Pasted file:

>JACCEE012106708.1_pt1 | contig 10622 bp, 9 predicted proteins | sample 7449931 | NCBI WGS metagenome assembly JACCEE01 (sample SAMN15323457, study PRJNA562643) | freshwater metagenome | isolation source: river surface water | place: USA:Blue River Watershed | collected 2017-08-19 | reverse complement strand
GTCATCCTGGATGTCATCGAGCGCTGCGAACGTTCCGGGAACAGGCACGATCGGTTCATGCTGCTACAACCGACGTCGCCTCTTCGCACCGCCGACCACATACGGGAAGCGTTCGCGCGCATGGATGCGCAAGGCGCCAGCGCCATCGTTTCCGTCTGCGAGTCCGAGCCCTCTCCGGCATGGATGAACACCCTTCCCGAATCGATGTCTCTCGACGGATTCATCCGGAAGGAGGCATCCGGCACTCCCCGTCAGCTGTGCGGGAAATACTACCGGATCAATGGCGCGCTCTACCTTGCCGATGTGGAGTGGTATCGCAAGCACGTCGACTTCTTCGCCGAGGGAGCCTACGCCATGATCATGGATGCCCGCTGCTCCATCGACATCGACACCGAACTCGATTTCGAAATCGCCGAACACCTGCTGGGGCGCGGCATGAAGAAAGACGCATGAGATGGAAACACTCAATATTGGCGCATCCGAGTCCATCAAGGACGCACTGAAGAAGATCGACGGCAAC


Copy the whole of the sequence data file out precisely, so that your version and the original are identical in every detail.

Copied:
>JACCEE012106708.1_pt1 | contig 10622 bp, 9 predicted proteins | sample 7449931 | NCBI WGS metagenome assembly JACCEE01 (sample SAMN15323457, study PRJNA562643) | freshwater metagenome | isolation source: river surface water | place: USA:Blue River Watershed | collected 2017-08-19 | reverse complement strand
GTCATCCTGGATGTCATCGAGCGCTGCGAACGTTCCGGGAACAGGCACGATCGGTTCATGCTGCTACAACCGACGTCGCCTCTTCGCACCGCCGACCACATACGGGAAGCGTTCGCGCGCATGGATGCGCAAGGCGCCAGCGCCATCGTTTCCGTCTGCGAGTCCGAGCCCTCTCCGGCATGGATGAACACCCTTCCCGAATCGATGTCTCTCGACGGATTCATCCGGAAGGAGGCATCCGGCACTCCCCGTCAGCTGTGCGGGAAATACTACCGGATCAATGGCGCGCTCTACCTTGCCGATGTGGAGTGGTATCGCAAGCACGTCGACTTCTTCGCCGAGGGAGCCTACGCCATGATCATGGATGCCCGCTGCTCCATCGACATCGACACCGAACTCGATTTCGAAATCGCCGAACACCTGCTGGGGCGCGGCATGAAGAAAGACGCATGAGATGGAAACACTCAATATTGGCGCATCCGAGTCCATCAAGGACGCACTGAAGAAGATCGACGGCAAC